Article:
Roundtable

Narrative as Practice in the Life Sciences

Organizers

Rachel Mason Dentinger

University of Utah

Tina Gianquitto

Colorado School of Mines

Chair

Rachel Mason Dentinger

University of Utah

Metadata

Session Abstract

Narratives and figurative language play a constitutive role in the sciences, helping to structure both theory and practice. In the life sciences, for instance, an individual organism may be turned into a species-representative collection: A plant is pressed for inclusion in an herbarium; the pressed plant becomes a microcentrifuge tube of DNA; the DNA then attains a digital identity as a sequence of nucleotides; then the sequence may be both disseminated and reconstituted, producing new accounts of whole organisms and their interactions. In turn, these narrative accounts influence how both 'science'-and its suppositions-are understood in the culture at large. Participants in the roundtable ask how ecological data, evolutionary histories, and cultural values are generated both by different types of evidence and by the stories that scientists and historians tell about that evidence. What are the narratives and figurative forms of language that allow life scientists to link, transform, and equate these radically different forms of knowledge about organisms? How then do historians and others parse these narratives to understand broader cultural trends?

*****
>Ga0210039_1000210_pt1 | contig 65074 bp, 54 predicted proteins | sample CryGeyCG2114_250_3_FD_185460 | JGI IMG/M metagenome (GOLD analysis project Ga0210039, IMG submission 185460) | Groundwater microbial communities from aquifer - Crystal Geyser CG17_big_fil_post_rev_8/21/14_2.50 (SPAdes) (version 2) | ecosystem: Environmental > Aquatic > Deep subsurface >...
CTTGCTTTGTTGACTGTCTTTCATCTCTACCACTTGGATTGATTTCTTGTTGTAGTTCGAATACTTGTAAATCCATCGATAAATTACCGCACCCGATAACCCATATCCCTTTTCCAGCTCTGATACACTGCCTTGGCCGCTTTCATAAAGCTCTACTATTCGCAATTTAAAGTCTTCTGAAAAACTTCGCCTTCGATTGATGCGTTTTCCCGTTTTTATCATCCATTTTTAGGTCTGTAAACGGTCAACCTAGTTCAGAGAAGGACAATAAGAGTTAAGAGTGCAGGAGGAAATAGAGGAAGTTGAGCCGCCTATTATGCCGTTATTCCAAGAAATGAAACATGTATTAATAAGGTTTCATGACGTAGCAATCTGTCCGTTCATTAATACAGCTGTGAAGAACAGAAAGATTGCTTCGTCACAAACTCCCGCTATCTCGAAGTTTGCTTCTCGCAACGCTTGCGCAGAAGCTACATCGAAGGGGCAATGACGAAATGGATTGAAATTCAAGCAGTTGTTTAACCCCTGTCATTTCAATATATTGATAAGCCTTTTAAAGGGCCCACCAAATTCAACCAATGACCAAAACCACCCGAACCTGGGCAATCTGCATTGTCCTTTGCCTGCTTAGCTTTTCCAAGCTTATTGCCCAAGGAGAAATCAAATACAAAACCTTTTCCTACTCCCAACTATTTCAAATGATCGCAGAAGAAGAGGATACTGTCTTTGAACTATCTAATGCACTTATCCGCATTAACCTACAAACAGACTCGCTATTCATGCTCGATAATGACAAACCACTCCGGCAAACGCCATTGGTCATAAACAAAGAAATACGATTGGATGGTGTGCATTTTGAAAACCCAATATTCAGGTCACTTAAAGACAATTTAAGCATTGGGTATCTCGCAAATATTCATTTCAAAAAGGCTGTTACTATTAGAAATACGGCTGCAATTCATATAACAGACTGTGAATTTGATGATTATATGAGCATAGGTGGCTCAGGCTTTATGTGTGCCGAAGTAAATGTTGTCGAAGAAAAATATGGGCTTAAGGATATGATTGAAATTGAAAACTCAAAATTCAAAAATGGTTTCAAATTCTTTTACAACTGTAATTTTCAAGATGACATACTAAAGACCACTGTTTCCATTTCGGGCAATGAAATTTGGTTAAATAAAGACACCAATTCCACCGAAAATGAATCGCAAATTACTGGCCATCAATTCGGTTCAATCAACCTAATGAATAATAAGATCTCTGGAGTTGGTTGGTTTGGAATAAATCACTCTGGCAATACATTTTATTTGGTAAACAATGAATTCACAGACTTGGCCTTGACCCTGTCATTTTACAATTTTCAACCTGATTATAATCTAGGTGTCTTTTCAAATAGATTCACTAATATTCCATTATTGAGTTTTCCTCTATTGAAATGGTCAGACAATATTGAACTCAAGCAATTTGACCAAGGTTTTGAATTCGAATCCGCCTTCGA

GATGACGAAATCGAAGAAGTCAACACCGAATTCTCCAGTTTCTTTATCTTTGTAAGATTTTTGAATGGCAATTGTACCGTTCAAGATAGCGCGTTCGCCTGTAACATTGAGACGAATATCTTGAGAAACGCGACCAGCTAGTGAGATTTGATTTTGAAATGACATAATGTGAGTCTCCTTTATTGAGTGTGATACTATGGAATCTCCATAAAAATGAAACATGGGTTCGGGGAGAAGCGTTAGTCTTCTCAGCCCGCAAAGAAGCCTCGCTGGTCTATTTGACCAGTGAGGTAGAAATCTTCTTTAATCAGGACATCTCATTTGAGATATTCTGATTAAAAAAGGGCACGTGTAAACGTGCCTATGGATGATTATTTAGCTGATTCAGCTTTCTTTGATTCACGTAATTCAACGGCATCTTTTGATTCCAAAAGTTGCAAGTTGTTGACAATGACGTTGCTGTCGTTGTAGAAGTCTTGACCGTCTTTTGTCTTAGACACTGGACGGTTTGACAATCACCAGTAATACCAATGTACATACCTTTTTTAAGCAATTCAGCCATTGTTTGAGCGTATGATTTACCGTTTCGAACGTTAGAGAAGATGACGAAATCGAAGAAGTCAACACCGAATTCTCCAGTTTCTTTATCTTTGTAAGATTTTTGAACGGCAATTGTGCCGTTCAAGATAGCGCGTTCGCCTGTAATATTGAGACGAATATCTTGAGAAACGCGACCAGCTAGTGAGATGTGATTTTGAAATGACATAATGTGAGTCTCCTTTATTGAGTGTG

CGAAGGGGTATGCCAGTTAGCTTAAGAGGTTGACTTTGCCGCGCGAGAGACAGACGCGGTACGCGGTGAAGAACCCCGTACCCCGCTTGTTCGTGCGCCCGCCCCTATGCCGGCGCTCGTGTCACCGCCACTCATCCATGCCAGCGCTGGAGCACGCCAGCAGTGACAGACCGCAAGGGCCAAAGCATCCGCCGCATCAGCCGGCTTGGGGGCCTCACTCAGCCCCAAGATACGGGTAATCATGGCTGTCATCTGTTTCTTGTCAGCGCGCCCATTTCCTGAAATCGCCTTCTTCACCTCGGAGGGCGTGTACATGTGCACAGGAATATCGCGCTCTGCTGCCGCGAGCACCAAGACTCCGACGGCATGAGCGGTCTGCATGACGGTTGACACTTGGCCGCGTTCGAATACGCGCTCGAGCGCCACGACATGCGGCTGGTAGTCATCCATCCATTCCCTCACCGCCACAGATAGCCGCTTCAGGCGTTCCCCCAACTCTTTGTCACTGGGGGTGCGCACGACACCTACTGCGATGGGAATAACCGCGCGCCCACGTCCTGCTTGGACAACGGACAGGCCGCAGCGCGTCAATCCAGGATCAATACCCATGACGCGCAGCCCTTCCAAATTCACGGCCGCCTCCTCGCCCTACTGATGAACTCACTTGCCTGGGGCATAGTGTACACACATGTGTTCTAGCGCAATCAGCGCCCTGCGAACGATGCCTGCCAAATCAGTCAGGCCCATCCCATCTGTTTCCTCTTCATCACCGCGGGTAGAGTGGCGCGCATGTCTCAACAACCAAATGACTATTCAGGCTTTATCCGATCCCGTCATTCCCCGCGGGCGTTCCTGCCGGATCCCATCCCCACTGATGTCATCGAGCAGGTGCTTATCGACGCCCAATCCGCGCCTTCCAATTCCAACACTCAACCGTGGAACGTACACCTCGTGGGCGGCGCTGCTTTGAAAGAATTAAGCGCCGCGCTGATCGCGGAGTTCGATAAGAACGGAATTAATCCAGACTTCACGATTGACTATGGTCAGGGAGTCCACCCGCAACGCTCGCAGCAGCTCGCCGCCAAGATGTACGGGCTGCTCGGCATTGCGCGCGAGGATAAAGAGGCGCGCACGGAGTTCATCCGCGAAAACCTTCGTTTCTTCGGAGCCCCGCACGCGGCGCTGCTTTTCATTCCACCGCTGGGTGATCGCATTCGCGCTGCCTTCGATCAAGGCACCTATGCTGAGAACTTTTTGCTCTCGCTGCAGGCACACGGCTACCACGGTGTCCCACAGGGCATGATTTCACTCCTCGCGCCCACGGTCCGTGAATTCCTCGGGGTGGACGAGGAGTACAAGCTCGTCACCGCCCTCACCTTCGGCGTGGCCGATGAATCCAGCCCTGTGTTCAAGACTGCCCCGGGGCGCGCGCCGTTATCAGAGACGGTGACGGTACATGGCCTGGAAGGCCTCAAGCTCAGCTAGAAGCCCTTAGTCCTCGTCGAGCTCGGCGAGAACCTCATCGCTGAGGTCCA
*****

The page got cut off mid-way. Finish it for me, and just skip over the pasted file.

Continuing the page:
Our roundtable, which brings together participants from a range of disciplines (history of science, literature, biology, and ecology) explores the weaving together of data and narrative by bringing case studies from the 19th century to the present day into conversation. Topics covered include: gender and plant reproduction; exploration and empire; the entwining of plant evolution and human cultivation of crop plants; plant biology and mind sciences; cultivation and coadaptation in the multispecies association of ants, fungi, bacteria, and plants; and the intersection of policy and ecology in understanding and managing urban vegetation in post-Katrina New Orleans. Collectively, we consider how analysis of narrative practices in the life sciences may open lines of communication between humanities scholars and scientists.

Presenter 1

Jelagat D. Cheruiyot

Tulane University

Presenter 2

Mary Bowden

University of Delaware

Presenter 3

Don Opitz

DePaul University

Presenter 4

Tina Gianquitto

Colorado School of Mines

Presenter 5

Sunshine Van Bael

Tulane University

Presenter 6

Rachel Mason Dentinger

University of Utah

Presenter 7

Joshua Lewis

Tulane University

Presenter 8

John Beatty

University of British Columbia